Roost is set to feed our habit for great coffee & bagels.
Set to be a hip new Ponsonby precinct, the upcoming Vinegar Lane is now home to Roost — a convenient daytime pit stop that is set to feed our habit for great coffee and bagels.
Spear-heading the operation are Wayne Schuler, Shaun Marlo and Ruben Maurice, the latter of whom you will likely know from the popular hole-in-the-wall purveyor of the East Coast delicacy, Vulcan Lane Bagels. On the outside, Roost is slick, minimalist and industrial and that from within serves deliciously brewed Atomic Coffee as well as a concise selection of bagels to fuel you on the go.
Opt for a classic spread such as Marmite, Nutella, or Vegemite, or, we recommend sampling a “schmear” — either the smashed avocado or the smoked salmon. Moreover, if you’ve got no time to waste, grab a bite from their cabinet which is brimming with delights sourced from none other than Scratch Bakers including their sweet and savoury brioches and muffins, to creme brûlée tarts. There’s sure to be something that will satisfy daytime cravings.
When reflecting back on the year that was 2015, the subject of the gender binary was a hot one — largely brought about by none other than a certain reality TV patriarch who shall remain nameless. The timing is therefore pertinent for the release of The Danish Girl, a film whereby artist Einar Wegener, played by Oscar Winner Eddie Redmayne, prepares to undergo one of the first sex-change operations in history.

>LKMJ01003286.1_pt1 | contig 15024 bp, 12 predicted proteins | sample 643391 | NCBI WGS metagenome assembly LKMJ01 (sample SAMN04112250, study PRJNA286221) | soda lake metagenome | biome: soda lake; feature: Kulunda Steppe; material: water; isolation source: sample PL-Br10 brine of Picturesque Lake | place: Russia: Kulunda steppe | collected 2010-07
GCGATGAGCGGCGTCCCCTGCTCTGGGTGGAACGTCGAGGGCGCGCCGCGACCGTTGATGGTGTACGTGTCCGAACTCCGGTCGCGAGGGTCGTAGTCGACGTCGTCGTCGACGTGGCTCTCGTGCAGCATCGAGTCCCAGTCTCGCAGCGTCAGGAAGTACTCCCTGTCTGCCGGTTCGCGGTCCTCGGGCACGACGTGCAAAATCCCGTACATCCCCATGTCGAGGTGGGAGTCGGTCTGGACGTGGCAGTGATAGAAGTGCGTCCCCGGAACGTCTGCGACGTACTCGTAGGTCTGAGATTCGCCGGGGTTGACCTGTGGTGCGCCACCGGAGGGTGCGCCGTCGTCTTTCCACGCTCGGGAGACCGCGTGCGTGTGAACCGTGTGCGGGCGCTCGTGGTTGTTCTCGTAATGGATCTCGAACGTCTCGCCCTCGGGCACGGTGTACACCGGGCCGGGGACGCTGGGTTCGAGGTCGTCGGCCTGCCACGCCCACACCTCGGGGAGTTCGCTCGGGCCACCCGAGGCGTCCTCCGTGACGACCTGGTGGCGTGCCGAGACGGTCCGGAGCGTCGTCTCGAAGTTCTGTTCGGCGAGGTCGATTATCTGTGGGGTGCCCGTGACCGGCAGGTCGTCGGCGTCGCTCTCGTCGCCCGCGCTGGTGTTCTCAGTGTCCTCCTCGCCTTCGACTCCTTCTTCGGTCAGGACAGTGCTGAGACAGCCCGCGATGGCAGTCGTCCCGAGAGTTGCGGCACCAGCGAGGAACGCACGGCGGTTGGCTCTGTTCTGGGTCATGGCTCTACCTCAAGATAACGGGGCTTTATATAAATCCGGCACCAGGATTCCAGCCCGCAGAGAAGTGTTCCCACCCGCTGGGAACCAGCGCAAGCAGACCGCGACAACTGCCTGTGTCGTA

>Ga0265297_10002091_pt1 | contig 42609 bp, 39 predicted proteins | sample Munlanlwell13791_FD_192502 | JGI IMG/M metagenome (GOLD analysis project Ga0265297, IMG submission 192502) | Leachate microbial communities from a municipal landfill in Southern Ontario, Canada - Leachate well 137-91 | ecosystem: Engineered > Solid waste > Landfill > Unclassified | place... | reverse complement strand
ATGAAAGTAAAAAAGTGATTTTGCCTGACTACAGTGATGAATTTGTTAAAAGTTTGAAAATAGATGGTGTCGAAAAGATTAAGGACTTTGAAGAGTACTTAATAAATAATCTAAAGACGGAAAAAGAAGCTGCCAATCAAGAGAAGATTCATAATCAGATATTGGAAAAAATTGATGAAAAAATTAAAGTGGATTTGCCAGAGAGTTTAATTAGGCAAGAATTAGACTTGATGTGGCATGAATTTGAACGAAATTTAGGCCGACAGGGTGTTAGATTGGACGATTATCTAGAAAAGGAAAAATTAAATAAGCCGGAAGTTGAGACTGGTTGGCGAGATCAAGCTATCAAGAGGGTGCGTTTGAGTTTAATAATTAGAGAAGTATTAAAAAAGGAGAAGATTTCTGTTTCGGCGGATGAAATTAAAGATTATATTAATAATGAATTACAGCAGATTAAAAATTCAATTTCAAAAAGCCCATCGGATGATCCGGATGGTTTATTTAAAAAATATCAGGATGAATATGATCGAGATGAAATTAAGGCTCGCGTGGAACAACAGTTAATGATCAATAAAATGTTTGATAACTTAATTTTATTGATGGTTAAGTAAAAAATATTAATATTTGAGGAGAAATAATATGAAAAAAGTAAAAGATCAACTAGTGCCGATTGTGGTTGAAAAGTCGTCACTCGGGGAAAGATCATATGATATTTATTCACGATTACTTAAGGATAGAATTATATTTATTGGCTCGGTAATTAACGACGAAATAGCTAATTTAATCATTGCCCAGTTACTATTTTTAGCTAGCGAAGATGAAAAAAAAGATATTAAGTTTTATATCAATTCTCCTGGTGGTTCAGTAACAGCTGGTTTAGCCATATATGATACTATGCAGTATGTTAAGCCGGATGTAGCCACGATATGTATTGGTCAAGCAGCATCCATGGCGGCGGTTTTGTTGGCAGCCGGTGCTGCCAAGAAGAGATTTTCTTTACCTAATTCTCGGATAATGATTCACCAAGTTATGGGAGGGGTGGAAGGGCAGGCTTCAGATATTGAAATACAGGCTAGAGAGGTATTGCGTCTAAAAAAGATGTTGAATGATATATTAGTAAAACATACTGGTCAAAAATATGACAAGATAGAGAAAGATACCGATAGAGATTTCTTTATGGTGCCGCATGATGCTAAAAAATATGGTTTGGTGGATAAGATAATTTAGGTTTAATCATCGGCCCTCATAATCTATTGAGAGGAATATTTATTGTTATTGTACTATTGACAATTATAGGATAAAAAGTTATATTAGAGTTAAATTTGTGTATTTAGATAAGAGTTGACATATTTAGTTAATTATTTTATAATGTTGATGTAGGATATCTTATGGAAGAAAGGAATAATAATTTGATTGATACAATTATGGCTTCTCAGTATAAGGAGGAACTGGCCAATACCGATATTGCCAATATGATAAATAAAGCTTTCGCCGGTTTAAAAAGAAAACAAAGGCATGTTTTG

Featuring Alicia Vikander (Ex Machina) as Wegener’s wife, Lilli Elbe, together the two soul mates navigate the unknown territory of transgenderism in Copenhagen 1926, all the while trying to keep their marriage in tact. Here, Redmayne — who last year won his Academy Award for his role as Stephen Hawking in The Theory of Everything — once again undertakes a full physical and emotional metamorphosis to play the part of the Danish painter.
Based on the novel of the same name by David Ebershoff, and directed by Tom Hooper (of The King’s Speech and Les Misérables), its no wonder The Danish Girl has been nominated for four Academy Awards and five BAFTAs thus far. The course of this ground-breaking journey and pioneering love story will surely rouse emotions as it plays out on the silver screen.
The Newmarket outpost, much like its Ponsonby counterpart, is set to impress.
After observing what started out as a quaint North Shore bakery that would open exclusively on Fridays to serve Kim Evans’ delightful baked goods, and has grown into a cult-like Auckland eatery, our excitement doesn’t cease as Little & Friday’s entrepreneurial expansion continues.
Those accustomed to frequenting the celebrated bakery’s Newmarket outpost will know it by default as the modest space adjoining Martha’s fabrics that would forever be crammed with a flurry of individuals desperate to get their hands on the unbeatable line-up of quiches and to-die-for-jam doughnuts. Now, just around the corner on McColl street, patrons will be less inclined to elbow their competition out of the way in vying for the last lemon coconut cake due to the sheer scope of the new premises.